Lesley: Justify proved that you should dare to dream. If there’s something in life that you want to go for, don’t be intimidated if you haven’t done it before or if you haven’t had a lot of time to rehearse. Fight on through the fog when things get tough. Just pour your heart into whatever is your thing.
Carly: Which route did you take to publish your book?
Lesley: I self-published my book. I wanted complete creative control over the project it. I wrote it, I illustrated it and I designed it. I was very comfortable with the design and production tasks. I also wanted control of the timeline so that I could get it out while Justify was the reigning Kentucky Derby champion. I pulled it off just in time hosting a release party during the Kentucky Oaks the evening before the Derby.
Carly: What do aspiring children’s book authors need to know about working with an illustrator?
Lesley: As someone who both writes and illustrates, I would bring attention to how intertwined they are in the success of a book. If you’re working on a book, and especially if you’re self-publishing and hiring an illustrator, bring them into the process as soon as possible.
Your words will spark ideas for them and what they do with those ideas will probably spark additional ideas for you. The finished piece will be much stronger as a result of the collaboration. Also important — plan on leaving plenty of time for the illustration work. It’s not something that gets added on quickly at the end. It took me the better part of a year to illustrate J is for Justify.
Carly: Do you have a special time to write or how is your day structured?
Lesley: I was very fortunate to have beautifully structured days when I was working on J is for Justify. After my son got on the school bus, I spent a couple of quiet hours writing. I took a break at lunchtime to go ride my horse. Then I worked on the illustrations in the afternoon until the bus came back and sometimes again late in the evenings.
This was all pre-pandemic, and things have completely changed now. My husband and I homeschooled our son for a year in which I barely got anything else done, and it went so well that we decided to do it again. He’s a very curious eight-year-old now which makes it challenging to carve out writing time. However, I do find myself paying extra attention to the types of books that he is really into and thinking about how they might influence my next book.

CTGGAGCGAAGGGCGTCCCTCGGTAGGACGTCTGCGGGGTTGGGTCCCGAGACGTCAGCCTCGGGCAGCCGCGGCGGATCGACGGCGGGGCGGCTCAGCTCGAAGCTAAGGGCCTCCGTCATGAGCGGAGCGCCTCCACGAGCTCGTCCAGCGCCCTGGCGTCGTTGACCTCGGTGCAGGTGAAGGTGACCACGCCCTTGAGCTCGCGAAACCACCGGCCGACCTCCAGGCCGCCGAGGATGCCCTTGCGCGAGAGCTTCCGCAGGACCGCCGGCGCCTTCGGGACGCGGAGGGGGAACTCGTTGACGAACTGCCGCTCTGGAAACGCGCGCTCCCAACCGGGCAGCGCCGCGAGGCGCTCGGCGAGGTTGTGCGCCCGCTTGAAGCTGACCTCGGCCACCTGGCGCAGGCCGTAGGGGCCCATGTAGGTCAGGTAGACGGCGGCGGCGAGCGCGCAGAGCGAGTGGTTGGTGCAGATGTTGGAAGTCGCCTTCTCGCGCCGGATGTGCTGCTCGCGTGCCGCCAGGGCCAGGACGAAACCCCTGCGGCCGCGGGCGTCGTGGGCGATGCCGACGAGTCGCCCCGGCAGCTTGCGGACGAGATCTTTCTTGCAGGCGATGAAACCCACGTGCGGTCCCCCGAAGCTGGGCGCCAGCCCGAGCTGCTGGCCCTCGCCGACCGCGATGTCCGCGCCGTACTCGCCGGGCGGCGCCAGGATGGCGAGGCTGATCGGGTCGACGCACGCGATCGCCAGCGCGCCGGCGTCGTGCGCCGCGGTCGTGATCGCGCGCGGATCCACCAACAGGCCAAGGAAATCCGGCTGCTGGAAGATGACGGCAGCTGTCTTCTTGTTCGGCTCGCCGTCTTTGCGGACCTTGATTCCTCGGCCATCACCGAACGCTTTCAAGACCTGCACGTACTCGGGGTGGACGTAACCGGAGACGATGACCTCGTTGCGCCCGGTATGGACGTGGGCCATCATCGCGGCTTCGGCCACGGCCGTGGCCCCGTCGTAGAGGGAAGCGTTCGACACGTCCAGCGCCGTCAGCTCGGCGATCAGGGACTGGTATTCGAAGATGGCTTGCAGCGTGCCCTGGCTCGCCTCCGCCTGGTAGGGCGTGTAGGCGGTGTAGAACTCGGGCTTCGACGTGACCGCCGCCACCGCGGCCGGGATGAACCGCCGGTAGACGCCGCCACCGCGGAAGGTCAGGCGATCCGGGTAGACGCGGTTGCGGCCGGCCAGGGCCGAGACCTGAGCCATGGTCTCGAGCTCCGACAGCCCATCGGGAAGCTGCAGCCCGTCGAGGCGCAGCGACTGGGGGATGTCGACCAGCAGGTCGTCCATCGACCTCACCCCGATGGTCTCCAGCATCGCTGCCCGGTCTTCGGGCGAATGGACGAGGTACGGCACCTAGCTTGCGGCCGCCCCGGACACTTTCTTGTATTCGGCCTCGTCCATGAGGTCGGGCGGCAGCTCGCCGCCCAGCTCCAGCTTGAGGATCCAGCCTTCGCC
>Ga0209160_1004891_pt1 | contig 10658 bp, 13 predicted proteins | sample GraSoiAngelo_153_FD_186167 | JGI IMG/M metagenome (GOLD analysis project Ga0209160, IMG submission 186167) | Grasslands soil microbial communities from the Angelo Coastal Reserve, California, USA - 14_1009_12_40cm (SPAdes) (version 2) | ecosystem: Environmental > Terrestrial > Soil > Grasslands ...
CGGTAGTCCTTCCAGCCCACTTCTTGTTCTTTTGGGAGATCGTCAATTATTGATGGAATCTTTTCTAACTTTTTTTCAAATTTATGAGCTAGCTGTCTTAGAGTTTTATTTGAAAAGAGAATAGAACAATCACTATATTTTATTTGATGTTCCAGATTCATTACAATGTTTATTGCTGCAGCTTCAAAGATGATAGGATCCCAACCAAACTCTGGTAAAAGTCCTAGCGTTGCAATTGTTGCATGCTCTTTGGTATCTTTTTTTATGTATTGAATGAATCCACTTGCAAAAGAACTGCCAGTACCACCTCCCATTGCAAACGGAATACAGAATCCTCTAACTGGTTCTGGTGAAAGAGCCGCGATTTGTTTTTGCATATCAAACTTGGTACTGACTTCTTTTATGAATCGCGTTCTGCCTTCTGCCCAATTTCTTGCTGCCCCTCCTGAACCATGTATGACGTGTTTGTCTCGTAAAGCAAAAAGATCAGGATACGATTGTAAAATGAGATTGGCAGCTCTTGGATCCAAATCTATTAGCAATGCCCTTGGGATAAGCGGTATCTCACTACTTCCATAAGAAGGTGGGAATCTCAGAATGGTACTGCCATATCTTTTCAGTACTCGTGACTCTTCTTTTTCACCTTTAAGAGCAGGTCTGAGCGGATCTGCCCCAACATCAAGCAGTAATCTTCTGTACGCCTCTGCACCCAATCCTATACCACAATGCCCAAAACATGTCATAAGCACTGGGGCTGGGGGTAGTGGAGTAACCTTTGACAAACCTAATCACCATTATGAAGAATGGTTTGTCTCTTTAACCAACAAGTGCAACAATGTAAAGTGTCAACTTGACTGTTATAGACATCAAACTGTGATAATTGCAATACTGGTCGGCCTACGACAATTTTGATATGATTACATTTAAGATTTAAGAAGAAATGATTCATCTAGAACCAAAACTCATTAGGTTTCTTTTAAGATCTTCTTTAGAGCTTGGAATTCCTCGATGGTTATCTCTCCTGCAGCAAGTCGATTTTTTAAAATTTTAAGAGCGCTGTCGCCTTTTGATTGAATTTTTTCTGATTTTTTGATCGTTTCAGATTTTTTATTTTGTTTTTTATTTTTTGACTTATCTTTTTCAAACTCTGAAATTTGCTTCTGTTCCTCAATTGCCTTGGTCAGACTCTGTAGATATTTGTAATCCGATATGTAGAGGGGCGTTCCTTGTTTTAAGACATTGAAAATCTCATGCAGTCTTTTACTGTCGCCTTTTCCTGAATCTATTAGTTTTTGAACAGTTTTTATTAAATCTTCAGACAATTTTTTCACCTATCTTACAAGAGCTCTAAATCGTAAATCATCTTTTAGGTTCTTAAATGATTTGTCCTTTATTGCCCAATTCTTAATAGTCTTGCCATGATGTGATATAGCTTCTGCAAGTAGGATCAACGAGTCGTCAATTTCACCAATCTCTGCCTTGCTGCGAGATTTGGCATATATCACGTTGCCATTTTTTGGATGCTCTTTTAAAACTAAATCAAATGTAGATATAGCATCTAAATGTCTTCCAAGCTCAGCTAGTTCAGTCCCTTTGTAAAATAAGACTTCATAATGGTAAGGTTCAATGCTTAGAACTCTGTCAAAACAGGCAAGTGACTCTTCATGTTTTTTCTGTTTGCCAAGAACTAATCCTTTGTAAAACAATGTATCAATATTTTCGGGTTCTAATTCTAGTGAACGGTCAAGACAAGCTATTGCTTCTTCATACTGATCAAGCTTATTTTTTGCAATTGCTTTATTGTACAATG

Carly: How do you reach your readers?
Lesley: I do book signings at festivals and horse shows, and a lot of people buy my book at the gift shop at Keeneland.
Carly: What is the best part about being an author?
Lesley: For me I think the best part is the freedom. I do a lot of graphic design work for other people, and I paint a lot of other people’s animals. Those are all wonderful things. But, when it comes to writing a book, I get play with my own ideas.
Carly: What is the hardest part of being an author?
Lesley: Time. Carving out uninterrupted time to concentrate and write.
Carly: What advice would you give to someone who wants to achieve his or her dreams like writing a book, starting a business, or taking up horseback riding?
Lesley: My advice would be to wholeheartedly go for it. Each of these things can be scary. You will find that there are more things about them that you don’t know than you thought there were. But, if you’re determined, you’ll work through each of them. The reward for going through that process is incredible; and, I can promise that you’ll have a lot of fun and make some new friends who share your passion along the way.
Carly: What might a reader be surprised to learn about you?
Lesley: I lost my horse Clever one week before my book release. He was really special. We were both born on the 19th of May with 19 letters in our full names. He was born on my 21st birthday, and I lost him weeks before his 21st birthday. So in those final stages, I really had to listen to my own advice about fighting on.
Carly: What are you curious about? What’s next?
Lesley: I’m curious about what my next book is going to be. I have a lot of ideas. It’s just a matter of which one comes first. There are definitely more racehorses — maybe a couple of epic rivals from 1989. There are the Saddlebreds that are so much a part of my life. There is a moody mare… And, then there are the types of books that my son is into — like graphic novels and field guides to animals. I’d say watch out for some combination of those themes.
Connect with Lesley Baumann
Website: https://alizarinchestnut.com and https://jisforjustify.com
Books by Lesley Baumann
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About Your Host Carly Kade
Carly Kade is an award-winning author, horse owner, creativity coach, and the host of the Equestrian Author Spotlight Podcast. She helps fellow writers start, grow, and expand their author careers. Creative writing makes her spurs jingle!
Carly's In the Reins equestrian romance book series was written with horse lovers in mind, no matter which discipline they ride. The horses are as vital to moving the story forward as the human characters are.
These books are perfect for poolside reading, taking to the beach, or settling down with after a day of horseback riding.
Books by Carly Kade
Carly Kade writes for anyone who loves horses, handsome cowboys and a great romance. Creative writing about horses makes her spurs jingle!